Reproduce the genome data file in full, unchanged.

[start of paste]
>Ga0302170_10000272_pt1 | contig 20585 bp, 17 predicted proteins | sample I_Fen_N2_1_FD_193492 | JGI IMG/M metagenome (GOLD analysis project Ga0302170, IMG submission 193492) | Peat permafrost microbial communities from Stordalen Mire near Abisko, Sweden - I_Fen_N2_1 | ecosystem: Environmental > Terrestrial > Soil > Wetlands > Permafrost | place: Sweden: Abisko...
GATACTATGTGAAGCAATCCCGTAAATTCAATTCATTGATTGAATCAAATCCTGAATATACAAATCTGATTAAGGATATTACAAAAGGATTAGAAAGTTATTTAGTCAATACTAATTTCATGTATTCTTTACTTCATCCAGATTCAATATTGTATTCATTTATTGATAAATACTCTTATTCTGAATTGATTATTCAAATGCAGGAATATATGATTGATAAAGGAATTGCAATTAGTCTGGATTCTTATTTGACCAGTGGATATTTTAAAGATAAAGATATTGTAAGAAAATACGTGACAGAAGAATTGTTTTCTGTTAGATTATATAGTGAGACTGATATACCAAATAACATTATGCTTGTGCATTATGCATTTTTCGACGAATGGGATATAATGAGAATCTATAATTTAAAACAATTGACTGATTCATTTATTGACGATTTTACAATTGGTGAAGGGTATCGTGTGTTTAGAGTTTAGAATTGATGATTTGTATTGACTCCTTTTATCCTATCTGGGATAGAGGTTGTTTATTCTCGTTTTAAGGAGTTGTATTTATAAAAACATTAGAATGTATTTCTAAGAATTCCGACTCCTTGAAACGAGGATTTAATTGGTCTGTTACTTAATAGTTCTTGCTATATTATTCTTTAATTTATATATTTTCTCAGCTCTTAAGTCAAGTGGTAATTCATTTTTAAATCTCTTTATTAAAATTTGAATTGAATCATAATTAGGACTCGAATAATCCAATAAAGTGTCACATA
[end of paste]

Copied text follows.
>Ga0302170_10000272_pt1 | contig 20585 bp, 17 predicted proteins | sample I_Fen_N2_1_FD_193492 | JGI IMG/M metagenome (GOLD analysis project Ga0302170, IMG submission 193492) | Peat permafrost microbial communities from Stordalen Mire near Abisko, Sweden - I_Fen_N2_1 | ecosystem: Environmental > Terrestrial > Soil > Wetlands > Permafrost | place: Sweden: Abisko...
GATACTATGTGAAGCAATCCCGTAAATTCAATTCATTGATTGAATCAAATCCTGAATATACAAATCTGATTAAGGATATTACAAAAGGATTAGAAAGTTATTTAGTCAATACTAATTTCATGTATTCTTTACTTCATCCAGATTCAATATTGTATTCATTTATTGATAAATACTCTTATTCTGAATTGATTATTCAAATGCAGGAATATATGATTGATAAAGGAATTGCAATTAGTCTGGATTCTTATTTGACCAGTGGATATTTTAAAGATAAAGATATTGTAAGAAAATACGTGACAGAAGAATTGTTTTCTGTTAGATTATATAGTGAGACTGATATACCAAATAACATTATGCTTGTGCATTATGCATTTTTCGACGAATGGGATATAATGAGAATCTATAATTTAAAACAATTGACTGATTCATTTATTGACGATTTTACAATTGGTGAAGGGTATCGTGTGTTTAGAGTTTAGAATTGATGATTTGTATTGACTCCTTTTATCCTATCTGGGATAGAGGTTGTTTATTCTCGTTTTAAGGAGTTGTATTTATAAAAACATTAGAATGTATTTCTAAGAATTCCGACTCCTTGAAACGAGGATTTAATTGGTCTGTTACTTAATAGTTCTTGCTATATTATTCTTTAATTTATATATTTTCTCAGCTCTTAAGTCAAGTGGTAATTCATTTTTAAATCTCTTTATTAAAATTTGAATTGAATCATAATTAGGACTCGAATAATCCAATAAAGTGTCACATA